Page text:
According to a job posting on the company's careers website, Tesla is seeking someone with a proven track record in "making regulatory changes in the Scandinavian countries" and who will be based in Stockholm or Oslo.
Worker strikes, initially beginning with mechanics in Sweden back in October, have now spread to three neighboring countries after dockworkers in Denmark, Finland, and Norway warned they would no longer unload Tesla cars arriving in Sweden in the coming days.
The vacancy states the need for someone to assist in "ensuring that the political, regulatory, and financial frameworks in Scandinavian countries support Tesla's mission."
The job listing also added that "significant experience in Scandinavian legislative and regulatory advocacy" is required.
While it is unlikely that Tesla would lobby to overturn the collective bargaining model at the heart of Sweden's labor market, the situation has entangled the automaker in regional politics.
Last week, Norway's ruling Labour Party called Tesla before Parliament to answer questions about the incident. According to the Norwegian media, Tesla's local boss, Axel Tangen, responded by assuring the party that the company complies with all Norwegian laws, including those pertaining to the labor market.
Tangen further stated, "Tesla does not have a global policy against organized labor," contradicting CEO Elon Musk's recent statement of "I do not agree with unions." Furthermore, several Scandinavian pension funds, including Norway's KLP and Denmark's PFA, are preparing to send a letter to Tesla urging the automaker to respect the principle of collective bargaining. This comes in response to the sale of $70 million worth of Tesla shares by Pension Danmark, a Danish pension fund, as a protest against the company's categorical refusal to engage in collective agreements in any country.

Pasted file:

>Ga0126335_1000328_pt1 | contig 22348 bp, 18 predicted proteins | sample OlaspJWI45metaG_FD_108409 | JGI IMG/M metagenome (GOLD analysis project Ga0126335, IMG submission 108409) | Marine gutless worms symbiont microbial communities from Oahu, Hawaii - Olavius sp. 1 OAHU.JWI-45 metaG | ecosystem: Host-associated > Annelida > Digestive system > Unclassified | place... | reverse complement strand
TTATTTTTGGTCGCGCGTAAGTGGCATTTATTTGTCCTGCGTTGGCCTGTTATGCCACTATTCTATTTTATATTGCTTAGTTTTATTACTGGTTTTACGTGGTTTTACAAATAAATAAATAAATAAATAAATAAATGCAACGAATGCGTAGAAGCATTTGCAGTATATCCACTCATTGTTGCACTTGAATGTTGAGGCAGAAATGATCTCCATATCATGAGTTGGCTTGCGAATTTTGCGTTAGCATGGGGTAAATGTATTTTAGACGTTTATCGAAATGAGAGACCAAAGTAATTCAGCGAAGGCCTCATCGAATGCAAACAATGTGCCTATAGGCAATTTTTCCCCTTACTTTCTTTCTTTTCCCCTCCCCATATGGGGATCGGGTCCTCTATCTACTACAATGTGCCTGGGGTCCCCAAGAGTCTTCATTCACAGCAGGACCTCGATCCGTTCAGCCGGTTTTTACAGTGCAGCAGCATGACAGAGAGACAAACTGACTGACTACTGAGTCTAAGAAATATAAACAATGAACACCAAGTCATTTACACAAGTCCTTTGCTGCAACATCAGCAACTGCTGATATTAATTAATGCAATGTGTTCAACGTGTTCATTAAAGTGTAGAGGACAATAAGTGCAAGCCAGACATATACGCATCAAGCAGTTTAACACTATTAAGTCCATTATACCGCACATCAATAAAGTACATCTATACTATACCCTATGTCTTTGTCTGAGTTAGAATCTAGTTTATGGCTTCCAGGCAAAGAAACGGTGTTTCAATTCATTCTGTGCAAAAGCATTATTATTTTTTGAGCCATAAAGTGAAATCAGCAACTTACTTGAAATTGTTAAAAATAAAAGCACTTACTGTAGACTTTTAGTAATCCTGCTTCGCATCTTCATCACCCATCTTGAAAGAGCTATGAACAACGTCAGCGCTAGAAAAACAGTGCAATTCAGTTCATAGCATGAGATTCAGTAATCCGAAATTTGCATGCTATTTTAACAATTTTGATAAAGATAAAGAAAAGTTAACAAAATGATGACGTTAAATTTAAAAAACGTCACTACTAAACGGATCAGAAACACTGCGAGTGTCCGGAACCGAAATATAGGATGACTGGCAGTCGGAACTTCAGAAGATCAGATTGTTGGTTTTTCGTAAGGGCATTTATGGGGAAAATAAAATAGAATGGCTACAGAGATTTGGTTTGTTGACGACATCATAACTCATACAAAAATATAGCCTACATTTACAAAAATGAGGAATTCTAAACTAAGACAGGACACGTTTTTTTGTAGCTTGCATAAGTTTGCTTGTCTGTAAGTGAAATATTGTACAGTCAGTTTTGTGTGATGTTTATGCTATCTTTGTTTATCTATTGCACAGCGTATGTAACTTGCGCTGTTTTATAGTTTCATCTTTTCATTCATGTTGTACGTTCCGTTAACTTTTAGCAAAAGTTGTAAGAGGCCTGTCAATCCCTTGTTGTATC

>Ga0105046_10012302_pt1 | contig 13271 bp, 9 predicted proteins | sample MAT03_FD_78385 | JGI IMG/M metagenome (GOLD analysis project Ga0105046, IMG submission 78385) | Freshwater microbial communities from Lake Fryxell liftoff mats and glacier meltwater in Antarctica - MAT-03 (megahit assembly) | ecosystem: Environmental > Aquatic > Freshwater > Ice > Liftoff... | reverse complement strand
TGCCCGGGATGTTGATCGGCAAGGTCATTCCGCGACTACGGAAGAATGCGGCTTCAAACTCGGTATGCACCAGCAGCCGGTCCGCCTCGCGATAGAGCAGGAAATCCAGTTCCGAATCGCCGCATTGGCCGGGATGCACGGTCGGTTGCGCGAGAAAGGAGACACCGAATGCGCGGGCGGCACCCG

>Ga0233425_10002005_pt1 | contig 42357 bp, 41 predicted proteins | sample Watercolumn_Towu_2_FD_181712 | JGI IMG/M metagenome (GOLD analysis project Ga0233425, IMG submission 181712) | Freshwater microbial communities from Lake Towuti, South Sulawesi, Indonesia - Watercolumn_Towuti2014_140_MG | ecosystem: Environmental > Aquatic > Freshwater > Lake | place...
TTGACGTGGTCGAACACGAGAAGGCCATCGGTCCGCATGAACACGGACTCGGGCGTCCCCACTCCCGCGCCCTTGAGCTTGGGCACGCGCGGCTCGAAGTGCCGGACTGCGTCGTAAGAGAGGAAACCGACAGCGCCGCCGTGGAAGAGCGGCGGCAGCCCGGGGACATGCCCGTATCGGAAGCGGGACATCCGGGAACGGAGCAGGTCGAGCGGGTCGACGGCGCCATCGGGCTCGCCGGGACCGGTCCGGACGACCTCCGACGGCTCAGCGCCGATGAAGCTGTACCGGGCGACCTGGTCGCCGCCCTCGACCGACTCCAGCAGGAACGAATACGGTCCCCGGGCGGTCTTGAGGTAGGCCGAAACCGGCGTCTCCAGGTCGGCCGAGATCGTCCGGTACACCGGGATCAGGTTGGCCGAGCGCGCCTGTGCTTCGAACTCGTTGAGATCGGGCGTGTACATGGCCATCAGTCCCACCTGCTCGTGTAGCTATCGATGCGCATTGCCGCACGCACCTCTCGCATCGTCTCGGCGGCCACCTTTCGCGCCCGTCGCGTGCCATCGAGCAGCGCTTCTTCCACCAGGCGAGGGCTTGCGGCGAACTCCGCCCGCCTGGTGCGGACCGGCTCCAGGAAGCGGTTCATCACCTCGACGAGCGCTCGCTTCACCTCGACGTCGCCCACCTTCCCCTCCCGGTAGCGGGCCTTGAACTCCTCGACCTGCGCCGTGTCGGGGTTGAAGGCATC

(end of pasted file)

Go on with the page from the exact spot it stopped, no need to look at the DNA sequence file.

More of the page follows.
Tesla's refusal to allow collective bargaining in its repair workshops in Sweden has been seen as a rejection of the country's way of doing business, prompting strikes affecting the automaker since October. Under Swedish law, unions are granted the right to strike in solidarity with non-unionized workers.
Tesla, running a series of repair workshops in the country, has witnessed workers quitting, dockworkers refusing to unload cars, and postal workers refusing to deliver license plates. Earlier this week, garbage workers announced they would stop collecting trash from their sites starting from December 24. Musk referred to the strikes as "crazy." The company has filed two legal cases in an attempt to keep its sales operations running in the country. A court recently ruled that due to postal workers' refusal to deliver, Tesla cannot retrieve undelivered license plates directly from the transportation authority. Despite being Europe's fifth-largest market for Tesla, Sweden, along with the unified Scandinavian countries, outsells any other European country, including Germany. Tesla has not responded to requests for comment.